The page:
By the middle part of the twentieth century, the Chicago region was home to several large refineries, and the employees of some of these plants took part in a national effort by oil industry workers to exert more influence over wages and the workplace. By the middle of the Depression, when Standard of Indiana employed about seven thousand residents of the Chicago area, the Sinclair Refining Company had about one thousand workers in its East Chicago refinery. During World War II, more refineries sprang up around Chicago, and the local industry responded to a labor shortage by hiring hundreds of women. (At the Whiting refinery, about 15 percent of wartime employees were women.) In late 1945, just after the end of the war, refinery workers throughout the United States—many of them members of the Oil Workers International Union—were part of a major strike that was intended to help workers achieve wage increases, industry-wide bargaining rights, and a closed shop agreement. Within the Chicago area, there were over 4,000 employees on strike at Calumet-area refineries such as the one owned by the Socony-Vacuum Oil Company. Eventually, after President Truman authorized the U.S. Navy to seize some plants and the U.S. Department of Labor became involved in the dispute, many refinery workers in Chicago and the rest of the country were awarded a pay raise of about 18 percent.
During the second half of the twentieth century, as the U.S. refining industry became more concentrated in Texas, Louisiana, and California, the Chicago region became somewhat less important as an oil-processing center than it had been during the previous 60 years. Still, the area remained home to some large refineries. During the 1950s, refineries in the Chicago region were using about 175 million barrels of crude per year, which made the area the third-largest refining center in the United States. The Whiting plant, which used more water than the entire city of Chicago, now had a capacity of 200,000 barrels per day and employed over 7,000 local residents. Other large refineries in the area included the Sinclair plant in East Chicago; a Cities Service Oil Company refinery in East Chicago; a plant owned by the Pure Oil Company in Lemont; and a Texas Company refinery at Lockport. By the end of the twentieth century, when the Chicago region's share of total U.S. refining capacity had declined to about 5 percent, there were still large refineries on the metropolis's southern edges. Four local refineries—in Blue Island, Lemont, Joliet, and Whiting—had a combined refining capacity of about 875,000 barrels per day. The largest of these plants was the one at Whiting—the same facility that had brought refining to Chicago in 1890. Now owned by BP Amoco (Standard of Indiana, long a huge multinational corporation, changed its name to Amoco in 1985; Amoco merged with BP just before the end of the century), the Whiting facility was still among the largest oil refineries in the United States.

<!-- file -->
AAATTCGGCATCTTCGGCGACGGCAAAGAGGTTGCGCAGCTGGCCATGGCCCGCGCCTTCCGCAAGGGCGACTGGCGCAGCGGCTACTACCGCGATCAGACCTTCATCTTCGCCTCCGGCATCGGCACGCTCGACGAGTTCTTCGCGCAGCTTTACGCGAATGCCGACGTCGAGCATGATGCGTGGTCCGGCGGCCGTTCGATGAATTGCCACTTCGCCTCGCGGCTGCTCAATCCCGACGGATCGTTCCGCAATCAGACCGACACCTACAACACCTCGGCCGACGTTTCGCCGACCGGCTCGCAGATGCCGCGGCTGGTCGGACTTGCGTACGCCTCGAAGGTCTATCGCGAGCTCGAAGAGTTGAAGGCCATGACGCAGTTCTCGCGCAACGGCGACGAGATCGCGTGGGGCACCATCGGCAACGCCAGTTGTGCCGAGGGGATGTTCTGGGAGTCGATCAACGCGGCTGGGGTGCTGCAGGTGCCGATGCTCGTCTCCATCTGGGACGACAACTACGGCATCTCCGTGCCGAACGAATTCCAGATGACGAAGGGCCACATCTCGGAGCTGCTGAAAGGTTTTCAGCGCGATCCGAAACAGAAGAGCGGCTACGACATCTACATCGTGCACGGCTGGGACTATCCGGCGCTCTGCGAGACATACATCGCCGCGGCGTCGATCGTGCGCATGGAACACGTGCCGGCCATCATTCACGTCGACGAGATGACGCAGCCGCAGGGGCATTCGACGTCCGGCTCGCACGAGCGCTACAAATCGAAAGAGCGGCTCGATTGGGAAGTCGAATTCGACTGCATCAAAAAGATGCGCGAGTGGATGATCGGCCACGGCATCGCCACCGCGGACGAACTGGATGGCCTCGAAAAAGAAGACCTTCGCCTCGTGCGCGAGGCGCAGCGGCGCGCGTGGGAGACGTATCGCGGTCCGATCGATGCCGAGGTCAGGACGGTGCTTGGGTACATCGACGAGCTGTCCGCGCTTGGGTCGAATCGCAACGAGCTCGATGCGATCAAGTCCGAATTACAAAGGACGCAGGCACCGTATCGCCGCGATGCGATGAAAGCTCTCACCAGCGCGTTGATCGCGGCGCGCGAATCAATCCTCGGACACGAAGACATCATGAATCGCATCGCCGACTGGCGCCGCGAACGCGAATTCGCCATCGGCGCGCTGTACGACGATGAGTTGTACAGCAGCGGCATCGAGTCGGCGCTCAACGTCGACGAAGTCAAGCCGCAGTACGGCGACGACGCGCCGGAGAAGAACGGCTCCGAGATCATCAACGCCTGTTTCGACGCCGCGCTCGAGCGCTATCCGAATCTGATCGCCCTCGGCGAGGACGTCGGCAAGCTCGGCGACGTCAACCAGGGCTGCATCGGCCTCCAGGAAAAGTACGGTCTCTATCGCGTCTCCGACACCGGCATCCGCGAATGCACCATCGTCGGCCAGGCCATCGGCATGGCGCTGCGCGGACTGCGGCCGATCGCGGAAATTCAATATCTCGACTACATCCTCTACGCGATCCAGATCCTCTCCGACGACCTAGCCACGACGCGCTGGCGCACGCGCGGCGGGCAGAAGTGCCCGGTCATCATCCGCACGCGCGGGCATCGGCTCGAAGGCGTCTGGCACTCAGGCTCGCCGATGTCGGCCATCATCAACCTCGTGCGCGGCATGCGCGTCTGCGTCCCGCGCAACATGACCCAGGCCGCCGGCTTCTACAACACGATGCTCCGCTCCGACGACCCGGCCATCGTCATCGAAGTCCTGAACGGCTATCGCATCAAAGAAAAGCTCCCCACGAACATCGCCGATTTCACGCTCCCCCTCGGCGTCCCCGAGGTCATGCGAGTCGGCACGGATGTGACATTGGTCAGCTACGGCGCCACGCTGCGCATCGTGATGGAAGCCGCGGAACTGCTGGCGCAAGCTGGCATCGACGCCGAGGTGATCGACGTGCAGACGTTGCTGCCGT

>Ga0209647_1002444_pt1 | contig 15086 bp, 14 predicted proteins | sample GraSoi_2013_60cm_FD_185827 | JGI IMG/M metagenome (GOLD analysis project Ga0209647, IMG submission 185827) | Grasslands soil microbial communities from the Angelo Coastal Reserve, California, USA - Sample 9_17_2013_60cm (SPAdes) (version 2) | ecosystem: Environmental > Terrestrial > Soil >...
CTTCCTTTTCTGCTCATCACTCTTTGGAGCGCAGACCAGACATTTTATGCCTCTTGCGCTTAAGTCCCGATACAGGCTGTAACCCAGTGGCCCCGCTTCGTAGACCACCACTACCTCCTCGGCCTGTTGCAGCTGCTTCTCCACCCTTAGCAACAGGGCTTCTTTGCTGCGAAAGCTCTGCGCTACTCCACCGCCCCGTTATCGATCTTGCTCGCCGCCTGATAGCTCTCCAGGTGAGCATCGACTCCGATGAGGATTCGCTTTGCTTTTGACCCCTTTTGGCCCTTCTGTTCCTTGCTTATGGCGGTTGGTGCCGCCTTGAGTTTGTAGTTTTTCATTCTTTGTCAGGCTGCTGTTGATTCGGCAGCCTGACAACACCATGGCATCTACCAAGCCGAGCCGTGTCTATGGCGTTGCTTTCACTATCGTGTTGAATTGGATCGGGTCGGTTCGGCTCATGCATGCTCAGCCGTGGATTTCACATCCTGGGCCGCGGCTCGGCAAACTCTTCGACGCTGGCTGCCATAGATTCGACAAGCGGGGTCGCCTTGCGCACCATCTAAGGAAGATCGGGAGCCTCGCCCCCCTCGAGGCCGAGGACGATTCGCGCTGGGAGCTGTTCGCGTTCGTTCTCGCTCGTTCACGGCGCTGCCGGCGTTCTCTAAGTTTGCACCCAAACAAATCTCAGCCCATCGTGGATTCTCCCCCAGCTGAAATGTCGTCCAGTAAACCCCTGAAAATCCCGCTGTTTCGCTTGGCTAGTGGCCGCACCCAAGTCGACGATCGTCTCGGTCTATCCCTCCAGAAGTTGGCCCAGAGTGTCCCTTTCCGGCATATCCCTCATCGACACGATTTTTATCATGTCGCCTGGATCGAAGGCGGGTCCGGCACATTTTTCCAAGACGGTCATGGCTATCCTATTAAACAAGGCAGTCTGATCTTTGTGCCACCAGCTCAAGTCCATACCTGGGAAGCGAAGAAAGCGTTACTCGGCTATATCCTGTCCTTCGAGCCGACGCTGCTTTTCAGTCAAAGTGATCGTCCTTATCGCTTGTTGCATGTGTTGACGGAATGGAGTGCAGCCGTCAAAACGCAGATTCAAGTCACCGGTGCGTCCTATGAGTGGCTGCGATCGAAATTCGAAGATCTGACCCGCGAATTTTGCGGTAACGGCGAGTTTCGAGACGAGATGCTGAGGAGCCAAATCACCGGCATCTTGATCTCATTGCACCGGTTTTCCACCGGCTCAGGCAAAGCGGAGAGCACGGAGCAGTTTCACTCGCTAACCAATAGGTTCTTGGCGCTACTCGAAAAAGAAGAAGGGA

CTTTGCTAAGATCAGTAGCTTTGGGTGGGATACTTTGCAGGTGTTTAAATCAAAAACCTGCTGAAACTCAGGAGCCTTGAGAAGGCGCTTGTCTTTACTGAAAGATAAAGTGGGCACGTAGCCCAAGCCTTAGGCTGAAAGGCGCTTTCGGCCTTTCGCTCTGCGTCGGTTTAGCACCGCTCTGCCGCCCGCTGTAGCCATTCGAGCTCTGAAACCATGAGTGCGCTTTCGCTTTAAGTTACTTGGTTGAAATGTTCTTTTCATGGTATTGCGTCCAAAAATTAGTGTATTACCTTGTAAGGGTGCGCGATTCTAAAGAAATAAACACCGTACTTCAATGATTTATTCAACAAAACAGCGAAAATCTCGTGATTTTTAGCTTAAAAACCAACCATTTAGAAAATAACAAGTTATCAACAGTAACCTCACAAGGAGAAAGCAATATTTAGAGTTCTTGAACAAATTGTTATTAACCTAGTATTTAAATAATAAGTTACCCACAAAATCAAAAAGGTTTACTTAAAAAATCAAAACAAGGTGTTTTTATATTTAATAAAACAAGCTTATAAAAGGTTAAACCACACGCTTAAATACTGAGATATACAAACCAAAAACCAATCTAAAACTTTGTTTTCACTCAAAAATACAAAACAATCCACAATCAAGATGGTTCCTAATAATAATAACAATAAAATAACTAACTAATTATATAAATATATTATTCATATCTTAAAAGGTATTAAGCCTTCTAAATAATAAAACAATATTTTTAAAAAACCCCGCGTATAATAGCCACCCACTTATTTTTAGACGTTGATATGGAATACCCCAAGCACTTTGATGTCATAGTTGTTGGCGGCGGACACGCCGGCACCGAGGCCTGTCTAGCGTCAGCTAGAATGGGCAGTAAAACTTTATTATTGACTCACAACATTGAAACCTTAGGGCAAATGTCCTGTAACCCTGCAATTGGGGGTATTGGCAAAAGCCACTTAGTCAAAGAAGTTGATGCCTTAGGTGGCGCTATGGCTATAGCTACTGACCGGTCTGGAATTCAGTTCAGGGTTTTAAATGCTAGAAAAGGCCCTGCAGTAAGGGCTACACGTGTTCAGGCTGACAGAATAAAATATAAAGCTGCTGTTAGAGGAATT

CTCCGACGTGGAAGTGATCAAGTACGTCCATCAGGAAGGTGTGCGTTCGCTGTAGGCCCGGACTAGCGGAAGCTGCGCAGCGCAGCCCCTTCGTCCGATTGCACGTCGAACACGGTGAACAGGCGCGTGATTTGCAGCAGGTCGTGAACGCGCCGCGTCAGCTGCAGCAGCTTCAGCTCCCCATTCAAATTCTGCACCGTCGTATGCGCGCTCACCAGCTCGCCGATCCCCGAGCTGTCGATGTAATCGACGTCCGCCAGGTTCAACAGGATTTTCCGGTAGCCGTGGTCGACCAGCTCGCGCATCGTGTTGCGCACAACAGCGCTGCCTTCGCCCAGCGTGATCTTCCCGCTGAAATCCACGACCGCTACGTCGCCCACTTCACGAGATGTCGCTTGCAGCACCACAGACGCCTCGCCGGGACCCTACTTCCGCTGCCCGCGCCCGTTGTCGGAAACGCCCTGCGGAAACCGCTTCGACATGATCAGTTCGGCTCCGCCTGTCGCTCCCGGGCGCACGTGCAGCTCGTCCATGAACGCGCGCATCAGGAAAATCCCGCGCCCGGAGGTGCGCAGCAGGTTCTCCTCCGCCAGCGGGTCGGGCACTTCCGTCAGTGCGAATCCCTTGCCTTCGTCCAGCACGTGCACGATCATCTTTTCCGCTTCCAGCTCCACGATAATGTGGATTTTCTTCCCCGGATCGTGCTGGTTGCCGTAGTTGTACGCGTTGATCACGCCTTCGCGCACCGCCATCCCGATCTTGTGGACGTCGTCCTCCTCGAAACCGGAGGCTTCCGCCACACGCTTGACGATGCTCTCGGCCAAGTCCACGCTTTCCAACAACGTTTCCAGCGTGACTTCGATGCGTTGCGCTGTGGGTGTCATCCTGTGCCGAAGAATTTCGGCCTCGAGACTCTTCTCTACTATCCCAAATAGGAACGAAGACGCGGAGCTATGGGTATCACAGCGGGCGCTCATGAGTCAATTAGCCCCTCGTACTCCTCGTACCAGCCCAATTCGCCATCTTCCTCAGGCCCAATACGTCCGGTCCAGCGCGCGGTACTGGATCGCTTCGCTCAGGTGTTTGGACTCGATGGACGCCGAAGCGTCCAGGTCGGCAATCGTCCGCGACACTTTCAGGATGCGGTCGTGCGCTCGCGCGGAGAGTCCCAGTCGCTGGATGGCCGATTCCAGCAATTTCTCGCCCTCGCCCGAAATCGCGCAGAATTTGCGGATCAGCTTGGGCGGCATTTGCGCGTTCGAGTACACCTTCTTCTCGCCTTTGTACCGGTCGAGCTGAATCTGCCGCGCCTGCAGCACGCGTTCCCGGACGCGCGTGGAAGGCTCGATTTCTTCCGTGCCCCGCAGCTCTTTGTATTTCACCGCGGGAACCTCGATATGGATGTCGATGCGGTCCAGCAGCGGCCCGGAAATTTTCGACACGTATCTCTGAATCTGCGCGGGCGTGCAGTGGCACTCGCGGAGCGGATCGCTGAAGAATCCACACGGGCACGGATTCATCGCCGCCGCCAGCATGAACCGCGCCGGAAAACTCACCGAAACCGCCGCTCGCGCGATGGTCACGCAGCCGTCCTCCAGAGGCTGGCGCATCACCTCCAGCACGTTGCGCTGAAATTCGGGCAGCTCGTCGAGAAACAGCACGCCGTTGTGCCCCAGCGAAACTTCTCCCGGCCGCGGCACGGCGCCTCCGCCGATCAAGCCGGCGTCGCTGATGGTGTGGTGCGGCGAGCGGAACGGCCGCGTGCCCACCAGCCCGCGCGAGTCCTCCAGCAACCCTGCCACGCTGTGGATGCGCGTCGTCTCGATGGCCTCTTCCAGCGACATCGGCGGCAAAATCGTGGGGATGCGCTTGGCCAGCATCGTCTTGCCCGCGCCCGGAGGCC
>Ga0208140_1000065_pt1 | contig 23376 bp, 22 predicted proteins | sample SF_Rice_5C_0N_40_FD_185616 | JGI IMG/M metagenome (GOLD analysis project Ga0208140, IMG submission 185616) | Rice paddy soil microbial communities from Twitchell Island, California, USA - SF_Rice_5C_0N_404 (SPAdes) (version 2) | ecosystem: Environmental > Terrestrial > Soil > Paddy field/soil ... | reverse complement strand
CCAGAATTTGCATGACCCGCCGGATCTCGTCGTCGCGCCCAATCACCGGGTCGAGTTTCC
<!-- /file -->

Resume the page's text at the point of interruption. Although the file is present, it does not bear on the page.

Giddens, Paul H. Standard Oil Company (Indiana): Oil Pioneer of the Middle West. 1955.
Williamson, Harold F., and Arnold R. Daum. The American Petroleum Industry: The Age of Illumination. 1959.
Williamson, Harold F., et al. The American Petroleum Industry: The Age of Energy, 1899–1959. 1963.